I’m taking a break from the regular blog progression to address a question I receive quite often – regarding the instruments used to create the sounds of 0 A.D.:
"All these blogs make me wonder: Just how many instruments does Omri have? He seems to own 5-6 instruments for every civilization!"
Let’s start with admitting that I have a problem… I am an instrument hoarder, I have around 40 different ones in my studio! Also, I often use other musicians to create the sounds I cannot.
Let’s take a look at the instruments that were used to create each civilization’s distinct sound:
Celtic Tribes: The sounds of Celtica are based on a duo of D tin whistle and low D tin whistle, along with an Irish bouzouki, a bodhràn (traditional Irish drum), a rain stick, and a fender acoustic guitar.
Some tracks also feature violin and viola (played by Shir-Ran Yinon) and a Celtic harp (played by Avital Rom).
Hellenic Tribes: The Hellenic sound was created using a Greek bouzouki and a flute (played by Marta Mc’Cave), as well as large frame drums, a djembe, a harp (sampled) and horns.
The Greek bouzouki is so prominent, some of the Hellenic pieces are based entirely on it!
Persia: The sound of Persia consists of several stringed instruments – an oud, (traditional middle-eastern instrument with 11 strings and no frets), a saz (Turkish instrument with 3 double strings), and a slightly more modern fretless acoustic bass guitar.
As well as some percussion sounds – an African djembe, a darbuka, and a pair of bamboo shakers.
Rome: The primary sounds in the music of Rome are a mandolin and an English horn.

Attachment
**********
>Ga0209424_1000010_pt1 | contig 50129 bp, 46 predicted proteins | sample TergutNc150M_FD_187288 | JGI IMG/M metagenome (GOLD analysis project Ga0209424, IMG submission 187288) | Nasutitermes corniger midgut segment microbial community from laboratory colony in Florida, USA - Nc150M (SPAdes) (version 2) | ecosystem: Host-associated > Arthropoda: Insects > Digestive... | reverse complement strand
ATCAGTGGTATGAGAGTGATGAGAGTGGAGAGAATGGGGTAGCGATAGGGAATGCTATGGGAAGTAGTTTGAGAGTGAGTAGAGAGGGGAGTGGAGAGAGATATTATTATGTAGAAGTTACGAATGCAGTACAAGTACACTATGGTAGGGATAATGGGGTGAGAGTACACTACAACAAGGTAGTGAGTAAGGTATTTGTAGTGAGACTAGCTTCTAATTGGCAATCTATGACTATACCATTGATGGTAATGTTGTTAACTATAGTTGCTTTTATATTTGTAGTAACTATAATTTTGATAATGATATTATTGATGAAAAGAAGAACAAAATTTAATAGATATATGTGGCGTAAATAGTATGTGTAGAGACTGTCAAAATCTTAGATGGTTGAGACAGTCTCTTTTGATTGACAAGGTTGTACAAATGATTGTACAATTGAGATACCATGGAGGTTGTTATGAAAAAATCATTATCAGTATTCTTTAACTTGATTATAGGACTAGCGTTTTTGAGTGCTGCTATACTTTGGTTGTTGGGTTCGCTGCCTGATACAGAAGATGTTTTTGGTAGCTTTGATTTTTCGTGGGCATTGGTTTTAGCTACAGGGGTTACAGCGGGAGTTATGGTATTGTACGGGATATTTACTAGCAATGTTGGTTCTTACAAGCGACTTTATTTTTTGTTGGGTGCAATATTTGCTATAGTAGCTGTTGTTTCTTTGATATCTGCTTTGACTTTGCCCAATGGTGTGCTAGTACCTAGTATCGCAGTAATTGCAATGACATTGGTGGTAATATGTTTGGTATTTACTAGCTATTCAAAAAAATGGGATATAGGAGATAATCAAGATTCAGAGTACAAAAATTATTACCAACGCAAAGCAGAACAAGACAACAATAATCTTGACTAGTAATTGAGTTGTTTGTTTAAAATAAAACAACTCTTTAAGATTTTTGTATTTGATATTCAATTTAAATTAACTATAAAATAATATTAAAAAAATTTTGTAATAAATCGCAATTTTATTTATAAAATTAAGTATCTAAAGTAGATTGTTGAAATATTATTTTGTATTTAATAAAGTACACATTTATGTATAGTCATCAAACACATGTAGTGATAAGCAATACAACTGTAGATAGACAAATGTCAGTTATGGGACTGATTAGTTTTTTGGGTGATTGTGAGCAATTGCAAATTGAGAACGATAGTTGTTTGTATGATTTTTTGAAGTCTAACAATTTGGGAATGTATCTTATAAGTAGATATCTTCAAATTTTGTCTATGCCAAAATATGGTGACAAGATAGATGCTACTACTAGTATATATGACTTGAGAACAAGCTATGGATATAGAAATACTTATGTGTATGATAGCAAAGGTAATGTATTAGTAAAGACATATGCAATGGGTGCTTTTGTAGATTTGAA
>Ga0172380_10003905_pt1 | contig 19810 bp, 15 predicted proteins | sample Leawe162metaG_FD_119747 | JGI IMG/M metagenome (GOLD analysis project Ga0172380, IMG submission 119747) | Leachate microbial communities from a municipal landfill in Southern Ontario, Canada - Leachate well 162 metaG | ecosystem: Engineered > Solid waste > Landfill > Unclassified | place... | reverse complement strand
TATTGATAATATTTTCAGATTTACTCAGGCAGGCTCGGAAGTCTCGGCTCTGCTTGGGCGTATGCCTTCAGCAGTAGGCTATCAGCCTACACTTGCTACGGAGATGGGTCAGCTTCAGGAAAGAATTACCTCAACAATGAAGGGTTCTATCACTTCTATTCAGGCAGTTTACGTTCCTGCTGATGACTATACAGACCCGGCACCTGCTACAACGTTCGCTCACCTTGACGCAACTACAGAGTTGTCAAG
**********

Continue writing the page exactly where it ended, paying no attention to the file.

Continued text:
The combination of the plucky sounding mandolin with an orchestral string section playing pizzicato was quite appealing to me, and ended up being the basis for the Roman soundtrack.
Sadly, English horn players are quite rare, so that element is sampled.
Useless trivia moment: one Roman track contains a lot of wind chimes.
These were recorded on my front porch!
Iberia: The voice of Iberia is centered around the Spanish guitar, as well as a Fife, a tambourine and a rather modern LP shaker.
As the guitar is my primary instrument, I was both excited and nervous about approaching the Iberian music... I was confident I can make something great, but at the same time worried my habits as a guitar player might get in the way of my thinking as a composer.
I worked around that problem by composing the music with pen and paper and only then trying to play it on the guitar.
Carthage: For Carthage I brought in percussion artist Dror Parker to play frame drum, darbuka, riq and toms. To complement those I used a duduk (sampled) and a bamboo flute, as well as a string-heavy orchestra.
Mauryan Indians: Sadly, I do not (yet) own a sitar, so I came up with a replacement and used my homemade fretless guitar. I also recorded a snake charmer that was actually bought in India, finger cymbals, and a homemade rice shaker.
Other than those, I brought in didge player Yael Pinto and percussion artist Jeff Willet (udu drum) to provide a little extra color!
On the next post we’ll go back to the chronicles of making this score :)
Thanks for listening, stay tuned for more 0 A.D. music!
- Omri Lahav.